There is no evidence that mutual funds with higher charges are any better than the lower ones. If anything, it is the other way round. There is no clear reason why one mutual fund charges a higher fee than another. The other thing about mutual funds is that if you are not buying a vanilla index fund, you can’t be sure what you will end up owning.

I was surprised to learn that an Infrastructure mutual fund that my uncle owned had a bank as its biggest holding. Over 10% of the mutual fund’s assets were invested in a single bank. According to them, banks provide finance to infrastructure companies, which is an important part of the whole infrastructure story so it is fine for them to own banks.

If I buy an infrastructure fund to own a bank stock, what should I do to own a steel company?

I bought USO – the oil ETF because oil had crashed and USO seemed to be a good proxy for oil, but I was totally wrong. USO has to roll over its contracts every month and they are being played by traders because of that. It turns out it is not a good proxy at all.

Then there are funds like the 3X housing ETFs and 3X daily leverage ETFs, both of which sound similar but act very differently.

Why does this difference exist between financial products and other stuff, and what do you think we can do to simplify financial products, so that they become easy to understand and own?

Apples Cash Cow

I bought an iPhone from eBay about three weeks ago and have been totally hooked to it. It is the most awesome thing I have had for a while, and I can’t say how happy I am to own it. I have now used a Samsung, Nokia, Blackberry and an Apple phone, and I truly never expected anything to outdo Nokia, but I must say – iPhone is smartest smart phone ever.

The battery life is good, apps are terrific, camera is good, blue tooth works quite smoothly, iPod doesn’t drain out any power, and you can use the Internet effortlessly.

When I decided that I wanted to buy a smart phone, my first choice was a Nokia. I used to have a very simple Nokia phone and when I upgraded to an expensive Blackberry I really missed my old Nokia. Nothing can ever beat Nokia’s battery life and their phones are generally quite sturdy.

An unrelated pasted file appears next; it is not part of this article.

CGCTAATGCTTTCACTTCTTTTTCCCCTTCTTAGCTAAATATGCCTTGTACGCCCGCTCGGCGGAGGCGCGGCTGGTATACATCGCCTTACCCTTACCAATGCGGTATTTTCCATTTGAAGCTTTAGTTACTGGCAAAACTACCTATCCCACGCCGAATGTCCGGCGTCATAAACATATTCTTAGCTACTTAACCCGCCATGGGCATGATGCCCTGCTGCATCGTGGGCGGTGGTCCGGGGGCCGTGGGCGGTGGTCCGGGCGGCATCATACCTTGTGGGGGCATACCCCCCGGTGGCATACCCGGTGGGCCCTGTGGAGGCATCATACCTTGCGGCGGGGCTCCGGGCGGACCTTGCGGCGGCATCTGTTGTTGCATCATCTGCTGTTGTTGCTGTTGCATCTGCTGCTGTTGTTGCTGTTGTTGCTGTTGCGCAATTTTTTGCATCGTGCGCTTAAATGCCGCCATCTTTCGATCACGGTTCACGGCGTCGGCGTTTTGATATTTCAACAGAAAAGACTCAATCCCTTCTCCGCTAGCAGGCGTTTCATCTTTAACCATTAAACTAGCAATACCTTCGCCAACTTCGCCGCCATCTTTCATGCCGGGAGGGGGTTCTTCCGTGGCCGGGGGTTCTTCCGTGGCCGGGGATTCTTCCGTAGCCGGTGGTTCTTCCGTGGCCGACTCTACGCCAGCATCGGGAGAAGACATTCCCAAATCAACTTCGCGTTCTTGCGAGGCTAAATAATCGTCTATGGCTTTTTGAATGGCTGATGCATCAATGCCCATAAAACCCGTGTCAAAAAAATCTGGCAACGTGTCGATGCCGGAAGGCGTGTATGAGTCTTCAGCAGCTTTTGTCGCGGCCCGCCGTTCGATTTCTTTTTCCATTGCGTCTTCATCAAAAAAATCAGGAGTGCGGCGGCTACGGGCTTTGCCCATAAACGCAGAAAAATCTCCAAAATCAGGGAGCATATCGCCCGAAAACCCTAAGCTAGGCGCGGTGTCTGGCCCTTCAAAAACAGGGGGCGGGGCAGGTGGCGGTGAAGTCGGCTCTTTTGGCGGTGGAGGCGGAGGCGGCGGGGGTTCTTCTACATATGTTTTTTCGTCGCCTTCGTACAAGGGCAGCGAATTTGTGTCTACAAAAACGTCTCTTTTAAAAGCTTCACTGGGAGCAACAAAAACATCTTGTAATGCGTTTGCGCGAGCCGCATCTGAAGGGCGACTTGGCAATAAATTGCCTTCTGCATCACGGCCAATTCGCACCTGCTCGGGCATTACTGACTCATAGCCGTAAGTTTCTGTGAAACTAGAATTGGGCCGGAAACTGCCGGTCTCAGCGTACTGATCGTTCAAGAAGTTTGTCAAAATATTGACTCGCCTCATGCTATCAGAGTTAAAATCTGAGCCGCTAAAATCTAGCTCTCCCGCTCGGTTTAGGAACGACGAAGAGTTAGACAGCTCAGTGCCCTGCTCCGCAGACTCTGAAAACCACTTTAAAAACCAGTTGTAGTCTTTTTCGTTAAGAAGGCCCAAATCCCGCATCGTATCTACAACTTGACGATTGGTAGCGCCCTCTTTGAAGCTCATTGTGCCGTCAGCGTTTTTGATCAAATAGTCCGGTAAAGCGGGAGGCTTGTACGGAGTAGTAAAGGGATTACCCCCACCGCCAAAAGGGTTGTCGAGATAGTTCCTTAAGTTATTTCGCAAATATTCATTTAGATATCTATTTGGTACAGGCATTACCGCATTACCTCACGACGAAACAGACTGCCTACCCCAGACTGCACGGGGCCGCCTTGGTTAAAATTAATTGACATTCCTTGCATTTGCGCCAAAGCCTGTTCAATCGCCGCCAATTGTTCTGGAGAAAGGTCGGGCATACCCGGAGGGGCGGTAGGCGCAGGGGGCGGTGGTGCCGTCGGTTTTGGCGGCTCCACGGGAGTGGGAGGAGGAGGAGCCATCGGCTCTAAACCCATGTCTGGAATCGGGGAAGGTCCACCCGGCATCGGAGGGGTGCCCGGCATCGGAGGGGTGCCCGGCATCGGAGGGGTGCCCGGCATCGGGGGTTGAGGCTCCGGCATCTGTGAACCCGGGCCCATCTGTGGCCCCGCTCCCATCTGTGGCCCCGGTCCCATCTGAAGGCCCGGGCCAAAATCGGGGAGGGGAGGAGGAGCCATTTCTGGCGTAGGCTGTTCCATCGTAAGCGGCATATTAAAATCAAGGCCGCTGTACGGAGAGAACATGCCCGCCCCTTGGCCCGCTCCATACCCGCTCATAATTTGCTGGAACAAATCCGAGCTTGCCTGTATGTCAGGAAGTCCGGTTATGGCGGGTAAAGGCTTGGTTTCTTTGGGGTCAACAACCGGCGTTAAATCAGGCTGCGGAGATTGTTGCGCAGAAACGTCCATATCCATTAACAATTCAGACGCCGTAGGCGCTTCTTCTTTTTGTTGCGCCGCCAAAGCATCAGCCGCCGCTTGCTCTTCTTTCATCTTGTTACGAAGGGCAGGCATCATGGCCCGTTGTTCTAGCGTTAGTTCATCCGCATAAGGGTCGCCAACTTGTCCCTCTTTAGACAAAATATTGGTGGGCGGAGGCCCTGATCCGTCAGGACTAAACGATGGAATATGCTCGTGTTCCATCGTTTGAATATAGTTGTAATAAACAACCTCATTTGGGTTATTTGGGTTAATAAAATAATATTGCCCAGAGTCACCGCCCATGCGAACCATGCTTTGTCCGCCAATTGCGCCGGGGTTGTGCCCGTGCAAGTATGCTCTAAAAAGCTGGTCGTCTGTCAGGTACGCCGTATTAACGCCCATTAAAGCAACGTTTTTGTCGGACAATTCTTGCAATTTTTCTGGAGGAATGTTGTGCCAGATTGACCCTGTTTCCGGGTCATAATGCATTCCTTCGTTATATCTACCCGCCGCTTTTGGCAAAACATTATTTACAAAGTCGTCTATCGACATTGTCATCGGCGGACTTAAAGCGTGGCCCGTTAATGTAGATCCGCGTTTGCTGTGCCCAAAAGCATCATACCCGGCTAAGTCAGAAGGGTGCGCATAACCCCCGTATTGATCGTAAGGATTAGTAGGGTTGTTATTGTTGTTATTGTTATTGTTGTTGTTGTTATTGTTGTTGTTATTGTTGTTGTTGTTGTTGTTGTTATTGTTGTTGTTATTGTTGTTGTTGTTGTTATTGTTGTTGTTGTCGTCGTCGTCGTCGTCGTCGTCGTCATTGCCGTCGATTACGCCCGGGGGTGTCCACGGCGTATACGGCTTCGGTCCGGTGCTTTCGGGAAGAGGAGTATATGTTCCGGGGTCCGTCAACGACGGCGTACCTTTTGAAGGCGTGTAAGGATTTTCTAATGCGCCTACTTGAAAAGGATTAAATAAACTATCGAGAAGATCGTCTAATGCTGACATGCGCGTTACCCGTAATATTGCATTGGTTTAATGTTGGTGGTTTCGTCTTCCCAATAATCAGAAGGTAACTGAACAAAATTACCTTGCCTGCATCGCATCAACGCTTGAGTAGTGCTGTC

But, it was quite clear to me that a Nokia smart phone costs a lot more than an iPhone and this WSJ story explains why it is so cheap.

The reason you are able to buy iPhones for just $100 is that AT&T is willing to subsidize the remaining cost. They hope to sell you the phone cheap and then recover their money by a high monthly plan. In fact the article quotes a Deutsche bank study which estimates iPhone subsidies to be the highest of any smart phone and value them at $400 per phone!

Blackberry also gets a subsidy from phone companies and that is estimated at $200. Then there are the basic phone operators who also get a subsidy of about $100.

This is a really clever strategy that is win – win for the smart phone manufacturer and the wireless provider. The smart phone manufacturer can sell their phone at a high price to the wireless company without the customer ever feeling the pinch. The wireless company can then charge a monthly plan and recover their money.

I think this is a win strategy for customers also because a lot of them won’t be able to pay $500 for a phone, but don’t mind paying $100 for the phone and then $80 every month for the plan, which may just be 15 or 20 dollars higher than their existing plan. If they don’t want to get into a contract then they always have the option of getting one from eBay like I did, and I think even Best Buy is selling unlocked iPhones now.